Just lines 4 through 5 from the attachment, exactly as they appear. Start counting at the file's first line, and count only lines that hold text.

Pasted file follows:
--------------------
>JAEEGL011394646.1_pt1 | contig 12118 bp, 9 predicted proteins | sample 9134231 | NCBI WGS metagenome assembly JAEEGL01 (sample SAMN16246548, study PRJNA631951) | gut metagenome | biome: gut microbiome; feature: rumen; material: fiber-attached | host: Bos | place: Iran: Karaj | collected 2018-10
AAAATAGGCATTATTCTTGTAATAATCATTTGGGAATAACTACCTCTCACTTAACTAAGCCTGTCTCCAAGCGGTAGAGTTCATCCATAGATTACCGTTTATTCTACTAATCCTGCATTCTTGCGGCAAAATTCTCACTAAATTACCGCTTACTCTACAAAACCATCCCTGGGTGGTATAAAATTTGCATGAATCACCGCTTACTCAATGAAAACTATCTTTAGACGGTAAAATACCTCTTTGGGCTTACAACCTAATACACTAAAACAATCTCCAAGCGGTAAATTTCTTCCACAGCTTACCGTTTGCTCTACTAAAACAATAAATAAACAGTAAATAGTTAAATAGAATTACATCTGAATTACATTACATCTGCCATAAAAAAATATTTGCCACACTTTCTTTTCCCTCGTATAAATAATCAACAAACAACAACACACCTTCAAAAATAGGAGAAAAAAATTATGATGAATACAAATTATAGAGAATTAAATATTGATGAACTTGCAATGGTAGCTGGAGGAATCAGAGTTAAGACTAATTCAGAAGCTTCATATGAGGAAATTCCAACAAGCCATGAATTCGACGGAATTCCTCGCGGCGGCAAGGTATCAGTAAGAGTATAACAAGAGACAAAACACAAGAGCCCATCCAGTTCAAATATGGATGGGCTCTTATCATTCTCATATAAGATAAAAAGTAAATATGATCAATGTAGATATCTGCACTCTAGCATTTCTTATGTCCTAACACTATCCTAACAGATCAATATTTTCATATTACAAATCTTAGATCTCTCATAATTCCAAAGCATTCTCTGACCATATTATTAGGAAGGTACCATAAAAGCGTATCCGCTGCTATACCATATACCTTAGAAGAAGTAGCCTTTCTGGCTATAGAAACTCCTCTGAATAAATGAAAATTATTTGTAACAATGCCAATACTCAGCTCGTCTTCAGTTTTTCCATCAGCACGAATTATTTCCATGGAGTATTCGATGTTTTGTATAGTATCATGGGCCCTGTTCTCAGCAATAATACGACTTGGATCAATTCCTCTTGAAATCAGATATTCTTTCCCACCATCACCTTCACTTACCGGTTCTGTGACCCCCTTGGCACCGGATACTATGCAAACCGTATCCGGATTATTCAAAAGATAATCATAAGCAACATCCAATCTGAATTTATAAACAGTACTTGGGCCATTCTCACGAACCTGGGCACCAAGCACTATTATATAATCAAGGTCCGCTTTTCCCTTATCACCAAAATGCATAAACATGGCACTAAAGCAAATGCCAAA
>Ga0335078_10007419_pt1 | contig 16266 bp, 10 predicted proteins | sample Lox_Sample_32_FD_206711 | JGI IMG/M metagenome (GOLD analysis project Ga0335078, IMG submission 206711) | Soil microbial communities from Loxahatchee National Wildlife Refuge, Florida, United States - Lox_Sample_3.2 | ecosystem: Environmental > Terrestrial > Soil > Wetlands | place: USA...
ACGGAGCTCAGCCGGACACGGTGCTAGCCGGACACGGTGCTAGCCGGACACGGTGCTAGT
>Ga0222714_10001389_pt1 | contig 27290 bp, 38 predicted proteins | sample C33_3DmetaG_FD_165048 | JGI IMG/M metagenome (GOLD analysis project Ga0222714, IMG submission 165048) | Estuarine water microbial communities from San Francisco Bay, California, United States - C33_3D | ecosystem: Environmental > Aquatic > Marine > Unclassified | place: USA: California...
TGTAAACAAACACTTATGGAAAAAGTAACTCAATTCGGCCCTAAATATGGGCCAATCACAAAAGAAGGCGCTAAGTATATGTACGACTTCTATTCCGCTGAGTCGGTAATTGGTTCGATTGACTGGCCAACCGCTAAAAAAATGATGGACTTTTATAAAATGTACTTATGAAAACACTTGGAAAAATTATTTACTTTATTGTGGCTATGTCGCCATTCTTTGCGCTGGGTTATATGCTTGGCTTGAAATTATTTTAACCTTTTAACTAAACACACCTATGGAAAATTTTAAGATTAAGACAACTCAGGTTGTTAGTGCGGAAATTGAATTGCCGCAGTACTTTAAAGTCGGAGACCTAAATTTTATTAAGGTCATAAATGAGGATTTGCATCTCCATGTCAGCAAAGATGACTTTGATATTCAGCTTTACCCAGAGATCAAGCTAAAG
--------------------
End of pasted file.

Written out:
ACGGAGCTCAGCCGGACACGGTGCTAGCCGGACACGGTGCTAGCCGGACACGGTGCTAGT
>Ga0222714_10001389_pt1 | contig 27290 bp, 38 predicted proteins | sample C33_3DmetaG_FD_165048 | JGI IMG/M metagenome (GOLD analysis project Ga0222714, IMG submission 165048) | Estuarine water microbial communities from San Francisco Bay, California, United States - C33_3D | ecosystem: Environmental > Aquatic > Marine > Unclassified | place: USA: California...